I have been considering sending you this story for a few months so, finally, here it is. It is in regard to unusual uses for engines.

Back in the 90s I worked as a farm machinery salesman in South Australia and so, after selling a machine, I would deliver it and install it on farm. One day I delivered a machine about 100km from the dealership behind the old inter AB180 tow-truck. As you could imagine, towing a wide machine 100km can be a bit slow so after an early start I arrived about 10am and started fitting the machine to the owner’s tractor. I was invited to the house for lunch and on the walk to the house we past several old stone sheds. One had the sliding door open a couple of feet and as I glanced in I thought I saw an aeroplane prop. Obviously, there was going to be a story attached to this.

The story went that back in the 40s after the war, steel and bolts etc were hard to buy. So this bloke’s father and his brother travelled about 250km in the old farm truck to an air field at Port Pirie and purchased an old Avro twin-engine plane. They cut the wings off with an axe and strapped them to the fuselage, put the tail up onto the back of the truck and towed it home. When they got home they stripped it out and took one engine each and life went on. Come the early 60s and this customer of mine is into his early teens and had some mates over for some fun. They thought they would sit the old Avro Anson radial engine up on a 44 gallon drum to get a better look at it. They found that it turned freely and, really, the only things stopping it from running were fuel and the lack of a magneto. Some weeks later on a trip to Adelaide and this mob happened to walk past an army disposal store, went in and found that they stocked Avro Anson magnetos. Of course they bought one and took it home and fitted it and, along with a tin of fuel and a swing on the prop, the old girl fired up.

But it wasn’t too stable on the 44 gallon drum so in another shed was an old 32 Ford B model buckboard. It was decided to bolt it to the tray with the prop out the back. They drove the old Ford out into the paddock and fired up the old 7-cylinder radial and away they went. Backwards at a fast rate of knots. The end of the prop was quite close to the ground so it was throwing up lots of grass and dirt and rocks which meant they had to hide behind the seat and take a quick glance every now and then. After a couple of near misses with fences and trees it was decided to park it in the shed. For good. So, after 35 years, there it was as parked with the big burn hole in the tray from the straight out exhaust and some old bags draped over it. I reckon it would have still run and I wouldn’t mind betting it’s still there. It is one of those memories that will stay with me for ever.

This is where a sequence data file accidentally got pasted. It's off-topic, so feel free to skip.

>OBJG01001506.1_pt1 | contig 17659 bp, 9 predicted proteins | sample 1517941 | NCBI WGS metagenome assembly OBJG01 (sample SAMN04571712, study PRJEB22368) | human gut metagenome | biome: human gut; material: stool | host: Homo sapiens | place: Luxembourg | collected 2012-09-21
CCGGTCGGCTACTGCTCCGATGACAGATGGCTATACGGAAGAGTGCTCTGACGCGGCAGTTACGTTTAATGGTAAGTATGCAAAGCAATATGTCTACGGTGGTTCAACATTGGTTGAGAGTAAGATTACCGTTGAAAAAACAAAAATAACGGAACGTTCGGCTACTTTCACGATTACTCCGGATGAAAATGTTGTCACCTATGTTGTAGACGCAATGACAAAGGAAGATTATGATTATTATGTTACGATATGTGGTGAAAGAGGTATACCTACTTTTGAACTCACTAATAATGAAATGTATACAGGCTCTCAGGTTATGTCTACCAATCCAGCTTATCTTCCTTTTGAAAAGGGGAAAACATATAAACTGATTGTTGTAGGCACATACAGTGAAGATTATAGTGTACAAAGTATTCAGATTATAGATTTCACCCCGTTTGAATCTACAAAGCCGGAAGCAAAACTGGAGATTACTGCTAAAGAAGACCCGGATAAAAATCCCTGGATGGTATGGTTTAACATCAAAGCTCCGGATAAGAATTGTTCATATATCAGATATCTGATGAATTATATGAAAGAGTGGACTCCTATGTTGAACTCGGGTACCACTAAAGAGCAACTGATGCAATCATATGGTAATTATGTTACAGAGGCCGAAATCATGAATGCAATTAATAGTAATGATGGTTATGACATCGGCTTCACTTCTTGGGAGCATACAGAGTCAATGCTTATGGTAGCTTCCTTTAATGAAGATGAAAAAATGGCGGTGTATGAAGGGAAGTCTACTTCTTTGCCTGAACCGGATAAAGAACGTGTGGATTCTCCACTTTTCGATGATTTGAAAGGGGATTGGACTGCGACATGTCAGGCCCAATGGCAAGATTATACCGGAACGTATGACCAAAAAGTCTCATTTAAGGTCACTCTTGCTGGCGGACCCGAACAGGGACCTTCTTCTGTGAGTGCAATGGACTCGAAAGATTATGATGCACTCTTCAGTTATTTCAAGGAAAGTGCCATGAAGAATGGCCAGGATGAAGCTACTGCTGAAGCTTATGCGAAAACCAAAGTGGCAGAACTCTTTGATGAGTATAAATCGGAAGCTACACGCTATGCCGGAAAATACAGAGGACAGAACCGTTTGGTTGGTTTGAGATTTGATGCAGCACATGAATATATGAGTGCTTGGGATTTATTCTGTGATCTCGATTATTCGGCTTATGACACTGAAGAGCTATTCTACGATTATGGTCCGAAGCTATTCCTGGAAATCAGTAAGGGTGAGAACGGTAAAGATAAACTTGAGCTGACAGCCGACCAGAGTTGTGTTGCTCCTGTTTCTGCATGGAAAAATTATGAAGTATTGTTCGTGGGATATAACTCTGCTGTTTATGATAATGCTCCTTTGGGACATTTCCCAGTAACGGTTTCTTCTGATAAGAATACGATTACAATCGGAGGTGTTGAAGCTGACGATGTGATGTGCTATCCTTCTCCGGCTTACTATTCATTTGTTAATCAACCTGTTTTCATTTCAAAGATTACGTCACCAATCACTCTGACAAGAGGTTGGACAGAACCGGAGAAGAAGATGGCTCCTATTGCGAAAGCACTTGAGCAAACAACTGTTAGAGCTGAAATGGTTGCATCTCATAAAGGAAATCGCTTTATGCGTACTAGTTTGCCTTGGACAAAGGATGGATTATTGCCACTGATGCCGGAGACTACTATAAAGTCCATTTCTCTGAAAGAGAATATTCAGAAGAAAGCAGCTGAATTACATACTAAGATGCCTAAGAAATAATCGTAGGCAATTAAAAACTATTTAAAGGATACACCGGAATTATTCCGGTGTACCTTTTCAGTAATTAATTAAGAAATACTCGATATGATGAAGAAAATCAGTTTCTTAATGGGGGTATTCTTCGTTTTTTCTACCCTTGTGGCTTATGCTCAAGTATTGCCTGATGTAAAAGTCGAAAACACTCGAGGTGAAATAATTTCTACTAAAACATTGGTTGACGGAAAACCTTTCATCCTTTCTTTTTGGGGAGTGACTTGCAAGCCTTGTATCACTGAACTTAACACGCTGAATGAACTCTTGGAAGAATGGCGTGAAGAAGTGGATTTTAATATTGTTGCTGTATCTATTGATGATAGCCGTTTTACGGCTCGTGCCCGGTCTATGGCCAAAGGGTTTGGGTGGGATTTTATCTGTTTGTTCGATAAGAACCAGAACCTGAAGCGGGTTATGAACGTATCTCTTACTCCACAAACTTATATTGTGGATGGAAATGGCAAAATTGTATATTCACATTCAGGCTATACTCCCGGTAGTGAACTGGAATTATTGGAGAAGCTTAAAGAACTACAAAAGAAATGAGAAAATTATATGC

Andrew Schmidt,

buckboard.jpgYou won’t find the instructions at Bunnings, or IKEA

Mad farmers, eh? It amazes me that more of them don’t die in bizarre, ridiculous accidents more of the time. But bless ‘em for having the imagination to wonder what would happen. And what luck to find an army disposal store selling precisely the correct magneto for such a daring mission.

I’m wondering though if it was a surprise that the old Ford truck took off under the power of the prop at all, or whether it was just that the thing galloped off backwards. Thinking about it, can see that an engine with a prop designed to pull a plane forward would, when attached to something the wrong way round, pull that something backwards. Also, it seems a bit obvious that an engine designed to lift a huge plane loaded with bombs into the air might just have the grunt to haul an old truck across a grassy paddock…whether the hand-brake was on or not. Then again, it’s debatable that any of this would have occurred to a bunch of people who had previously though that balancing a radial engine on an oil drum for its first start-up was a grand idea. Never mind.

I’m with you, Andrew, on the theory that the contraption is still sitting in that shed on that farm out there. I mean, if anybody had got hold of it and tried to do anything with it, we’d have heard about it on the news, right? Does anybody out there know about this thing? I’d love to see a photo of it.